Many Businesses Ignore Cyber Threats Despite Risks

Threat of cyber attack upon a business network is a scary prospect, and with 2011 being noted as one of the worst years for cyber crime in history, the problem is more than likely only going to get worse, according to But according to Mark Burnette, Nashville-based president of cybersecurity consulting firm MainNerve, businesses aren’t taking the threat as seriously as they should, with most just meeting the compliance obligations instituted by the government. Why? Because it doesn’t contribute toward their bottom line and so it is not deemed as important as other areas.

Recently, the Department of Homeland Security’s U.S. Computer Emergency Readiness Team organized and put on the GFIRST Cyber Threat Conference in Nashville, TN. An annual event, the conference has tripled in size over the past five years. During this latest event, 1,500 of America’s chief corporate and government cybersecurity experts were present.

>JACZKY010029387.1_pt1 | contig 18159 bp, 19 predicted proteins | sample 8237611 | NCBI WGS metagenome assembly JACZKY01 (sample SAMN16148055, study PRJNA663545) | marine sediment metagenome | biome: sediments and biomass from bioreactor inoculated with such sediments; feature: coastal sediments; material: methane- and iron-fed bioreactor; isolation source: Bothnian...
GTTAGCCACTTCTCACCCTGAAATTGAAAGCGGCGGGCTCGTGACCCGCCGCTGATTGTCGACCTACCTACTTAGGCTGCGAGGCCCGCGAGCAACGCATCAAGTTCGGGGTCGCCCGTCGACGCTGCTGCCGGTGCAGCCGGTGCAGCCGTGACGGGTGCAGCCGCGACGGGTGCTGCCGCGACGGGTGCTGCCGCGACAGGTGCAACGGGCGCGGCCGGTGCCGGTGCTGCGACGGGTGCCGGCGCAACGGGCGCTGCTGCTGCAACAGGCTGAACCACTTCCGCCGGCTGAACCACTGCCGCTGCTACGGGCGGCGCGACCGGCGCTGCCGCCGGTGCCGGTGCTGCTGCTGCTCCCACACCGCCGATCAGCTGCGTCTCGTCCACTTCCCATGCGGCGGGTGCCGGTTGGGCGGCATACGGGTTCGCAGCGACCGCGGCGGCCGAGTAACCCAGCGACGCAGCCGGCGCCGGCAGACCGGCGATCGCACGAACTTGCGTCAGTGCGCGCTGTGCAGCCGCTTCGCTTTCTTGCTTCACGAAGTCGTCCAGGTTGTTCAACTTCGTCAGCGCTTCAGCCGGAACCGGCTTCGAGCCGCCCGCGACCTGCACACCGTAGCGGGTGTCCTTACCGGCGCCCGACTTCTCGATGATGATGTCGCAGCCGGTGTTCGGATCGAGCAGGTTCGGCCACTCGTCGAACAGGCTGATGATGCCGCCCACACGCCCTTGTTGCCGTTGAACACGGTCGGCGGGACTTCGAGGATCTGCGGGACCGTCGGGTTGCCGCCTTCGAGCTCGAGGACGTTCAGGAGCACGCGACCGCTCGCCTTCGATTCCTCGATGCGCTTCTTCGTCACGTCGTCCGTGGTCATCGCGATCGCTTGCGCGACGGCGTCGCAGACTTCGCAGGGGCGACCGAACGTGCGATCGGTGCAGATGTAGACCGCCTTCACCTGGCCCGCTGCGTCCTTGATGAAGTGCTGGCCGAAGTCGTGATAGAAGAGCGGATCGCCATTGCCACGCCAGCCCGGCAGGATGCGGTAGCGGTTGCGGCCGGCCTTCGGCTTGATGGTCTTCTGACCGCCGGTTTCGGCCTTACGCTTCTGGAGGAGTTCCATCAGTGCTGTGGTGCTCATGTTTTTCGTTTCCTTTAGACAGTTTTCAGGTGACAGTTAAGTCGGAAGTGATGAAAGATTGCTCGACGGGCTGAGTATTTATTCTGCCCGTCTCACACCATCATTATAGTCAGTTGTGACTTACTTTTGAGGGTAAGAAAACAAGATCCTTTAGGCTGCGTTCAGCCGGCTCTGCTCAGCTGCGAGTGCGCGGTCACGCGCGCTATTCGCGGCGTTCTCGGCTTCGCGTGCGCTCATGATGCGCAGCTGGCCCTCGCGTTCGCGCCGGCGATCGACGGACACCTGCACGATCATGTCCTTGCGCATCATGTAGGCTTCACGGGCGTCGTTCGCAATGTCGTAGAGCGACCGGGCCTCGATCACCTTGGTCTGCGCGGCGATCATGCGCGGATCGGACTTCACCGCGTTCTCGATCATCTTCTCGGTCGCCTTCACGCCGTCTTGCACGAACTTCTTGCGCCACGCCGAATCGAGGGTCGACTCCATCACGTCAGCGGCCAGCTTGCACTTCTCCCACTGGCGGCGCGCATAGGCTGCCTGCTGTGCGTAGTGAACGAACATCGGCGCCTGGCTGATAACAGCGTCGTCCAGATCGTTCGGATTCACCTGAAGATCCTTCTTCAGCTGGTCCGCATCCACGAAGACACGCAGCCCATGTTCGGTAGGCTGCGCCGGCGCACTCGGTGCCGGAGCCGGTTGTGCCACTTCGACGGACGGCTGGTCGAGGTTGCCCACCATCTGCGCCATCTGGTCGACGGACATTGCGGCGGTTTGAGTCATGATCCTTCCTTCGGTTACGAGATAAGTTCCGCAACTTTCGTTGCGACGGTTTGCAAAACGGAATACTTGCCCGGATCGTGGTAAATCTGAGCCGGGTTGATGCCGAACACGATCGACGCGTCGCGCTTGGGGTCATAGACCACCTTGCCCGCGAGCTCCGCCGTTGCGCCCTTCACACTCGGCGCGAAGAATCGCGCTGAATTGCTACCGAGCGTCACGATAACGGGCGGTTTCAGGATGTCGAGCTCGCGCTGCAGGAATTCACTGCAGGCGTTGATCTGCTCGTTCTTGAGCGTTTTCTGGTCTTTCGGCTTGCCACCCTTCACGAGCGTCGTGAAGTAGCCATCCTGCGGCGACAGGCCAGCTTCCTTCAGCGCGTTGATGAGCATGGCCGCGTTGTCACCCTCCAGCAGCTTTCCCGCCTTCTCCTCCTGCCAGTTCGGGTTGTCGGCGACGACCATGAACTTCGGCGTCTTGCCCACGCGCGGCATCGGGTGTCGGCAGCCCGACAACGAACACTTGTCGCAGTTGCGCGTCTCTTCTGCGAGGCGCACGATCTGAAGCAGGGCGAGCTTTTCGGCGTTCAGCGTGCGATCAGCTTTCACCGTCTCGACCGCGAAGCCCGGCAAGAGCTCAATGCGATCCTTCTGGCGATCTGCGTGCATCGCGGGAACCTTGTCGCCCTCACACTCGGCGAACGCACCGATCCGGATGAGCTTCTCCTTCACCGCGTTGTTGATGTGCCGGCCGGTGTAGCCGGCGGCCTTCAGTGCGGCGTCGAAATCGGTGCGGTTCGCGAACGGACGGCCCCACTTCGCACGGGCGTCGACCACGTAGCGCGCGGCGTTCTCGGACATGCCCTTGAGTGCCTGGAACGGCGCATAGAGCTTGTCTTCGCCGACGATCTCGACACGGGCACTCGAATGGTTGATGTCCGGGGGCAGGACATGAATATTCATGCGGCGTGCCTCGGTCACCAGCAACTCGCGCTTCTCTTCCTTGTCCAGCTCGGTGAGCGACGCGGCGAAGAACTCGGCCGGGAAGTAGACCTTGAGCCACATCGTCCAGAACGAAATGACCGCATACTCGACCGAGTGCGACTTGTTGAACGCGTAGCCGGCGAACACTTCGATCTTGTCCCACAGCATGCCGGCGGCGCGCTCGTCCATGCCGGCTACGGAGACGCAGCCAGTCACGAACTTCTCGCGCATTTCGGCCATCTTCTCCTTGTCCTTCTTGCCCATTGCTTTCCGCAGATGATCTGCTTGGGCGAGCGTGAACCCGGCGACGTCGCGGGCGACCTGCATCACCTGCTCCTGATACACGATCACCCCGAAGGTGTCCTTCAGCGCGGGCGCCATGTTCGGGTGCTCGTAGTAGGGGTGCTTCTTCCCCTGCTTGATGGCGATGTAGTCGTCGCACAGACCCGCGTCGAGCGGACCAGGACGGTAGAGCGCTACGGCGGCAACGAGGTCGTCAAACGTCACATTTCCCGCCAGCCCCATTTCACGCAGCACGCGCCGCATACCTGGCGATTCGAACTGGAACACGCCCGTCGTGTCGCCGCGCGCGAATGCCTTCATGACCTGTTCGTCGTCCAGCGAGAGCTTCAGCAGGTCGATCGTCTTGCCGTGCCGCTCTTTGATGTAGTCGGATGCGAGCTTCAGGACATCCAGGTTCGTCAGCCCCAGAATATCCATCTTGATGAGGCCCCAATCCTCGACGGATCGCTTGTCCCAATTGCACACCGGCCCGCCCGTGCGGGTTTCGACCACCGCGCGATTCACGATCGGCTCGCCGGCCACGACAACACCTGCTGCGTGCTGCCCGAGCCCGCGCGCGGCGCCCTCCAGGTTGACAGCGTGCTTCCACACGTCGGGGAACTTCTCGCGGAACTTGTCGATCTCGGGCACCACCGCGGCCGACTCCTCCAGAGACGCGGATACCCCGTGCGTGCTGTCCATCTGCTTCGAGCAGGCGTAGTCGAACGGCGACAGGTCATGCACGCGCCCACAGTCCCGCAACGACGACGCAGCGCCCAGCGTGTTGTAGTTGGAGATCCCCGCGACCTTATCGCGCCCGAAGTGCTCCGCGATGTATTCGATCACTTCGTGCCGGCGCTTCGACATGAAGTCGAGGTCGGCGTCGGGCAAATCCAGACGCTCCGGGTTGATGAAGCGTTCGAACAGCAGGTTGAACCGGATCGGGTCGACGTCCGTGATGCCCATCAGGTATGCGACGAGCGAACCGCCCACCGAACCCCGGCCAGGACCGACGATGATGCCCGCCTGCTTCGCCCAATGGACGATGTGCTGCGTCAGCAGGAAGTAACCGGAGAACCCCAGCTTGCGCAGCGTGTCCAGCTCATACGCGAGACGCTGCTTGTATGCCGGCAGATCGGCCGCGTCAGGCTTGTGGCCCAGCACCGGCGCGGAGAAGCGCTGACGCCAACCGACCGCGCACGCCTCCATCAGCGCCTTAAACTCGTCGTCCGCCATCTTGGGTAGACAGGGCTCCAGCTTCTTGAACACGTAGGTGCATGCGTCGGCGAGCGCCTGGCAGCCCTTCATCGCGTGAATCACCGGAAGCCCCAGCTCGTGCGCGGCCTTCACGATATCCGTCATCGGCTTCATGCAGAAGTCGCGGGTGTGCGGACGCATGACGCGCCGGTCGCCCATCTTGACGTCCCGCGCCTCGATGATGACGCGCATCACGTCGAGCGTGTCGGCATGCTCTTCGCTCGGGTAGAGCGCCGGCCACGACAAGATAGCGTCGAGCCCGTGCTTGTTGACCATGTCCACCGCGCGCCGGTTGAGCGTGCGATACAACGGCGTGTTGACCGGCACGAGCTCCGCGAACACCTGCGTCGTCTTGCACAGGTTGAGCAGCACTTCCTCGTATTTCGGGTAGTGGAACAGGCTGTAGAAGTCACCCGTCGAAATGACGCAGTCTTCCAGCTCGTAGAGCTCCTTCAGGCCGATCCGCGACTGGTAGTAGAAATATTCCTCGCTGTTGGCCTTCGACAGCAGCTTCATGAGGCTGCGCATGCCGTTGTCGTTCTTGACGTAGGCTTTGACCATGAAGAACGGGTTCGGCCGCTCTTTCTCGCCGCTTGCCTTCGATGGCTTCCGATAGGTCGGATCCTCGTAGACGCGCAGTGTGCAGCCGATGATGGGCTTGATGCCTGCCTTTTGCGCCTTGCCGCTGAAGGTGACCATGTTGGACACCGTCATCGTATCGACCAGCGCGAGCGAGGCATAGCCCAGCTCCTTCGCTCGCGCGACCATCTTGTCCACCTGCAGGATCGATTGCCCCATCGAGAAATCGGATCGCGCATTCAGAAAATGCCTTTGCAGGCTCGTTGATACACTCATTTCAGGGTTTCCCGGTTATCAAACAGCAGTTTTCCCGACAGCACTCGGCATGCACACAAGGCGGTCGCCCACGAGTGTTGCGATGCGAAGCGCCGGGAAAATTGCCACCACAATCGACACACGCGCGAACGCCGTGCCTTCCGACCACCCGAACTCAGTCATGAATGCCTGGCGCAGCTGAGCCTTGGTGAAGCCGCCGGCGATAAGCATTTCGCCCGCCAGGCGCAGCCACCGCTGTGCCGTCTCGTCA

With 90% of the nation’s infrastructure such as oil and gas, utilities, healthcare, and financial services in private hands, corporate cybersecurity and any vulnerabilities that private companies might have make such issues a national security risk. So, through conferences such as GFIRST, which was free to the public, the importance of cybersecurity and reducing a company’s risk moves front and center for attending organizations.

Examples of recent cyber attacks:

  • The State of Tennessee computer systems were hacked by so-called “hacktivists” who were unhappy with recent legislation penalizing the posting of offensive images online.
  • The breaching of Sony’s PlayStation Networks, which resulted in the infiltration of 100 million user accounts, giving the hackers access to vital credit card and banking information.
  • Operation Shady RAT, which has targeted more than 70 government entities, corporations, and defense contractors for the past few years.

For more information about the GFIRST Cyber Threat Conference, visit: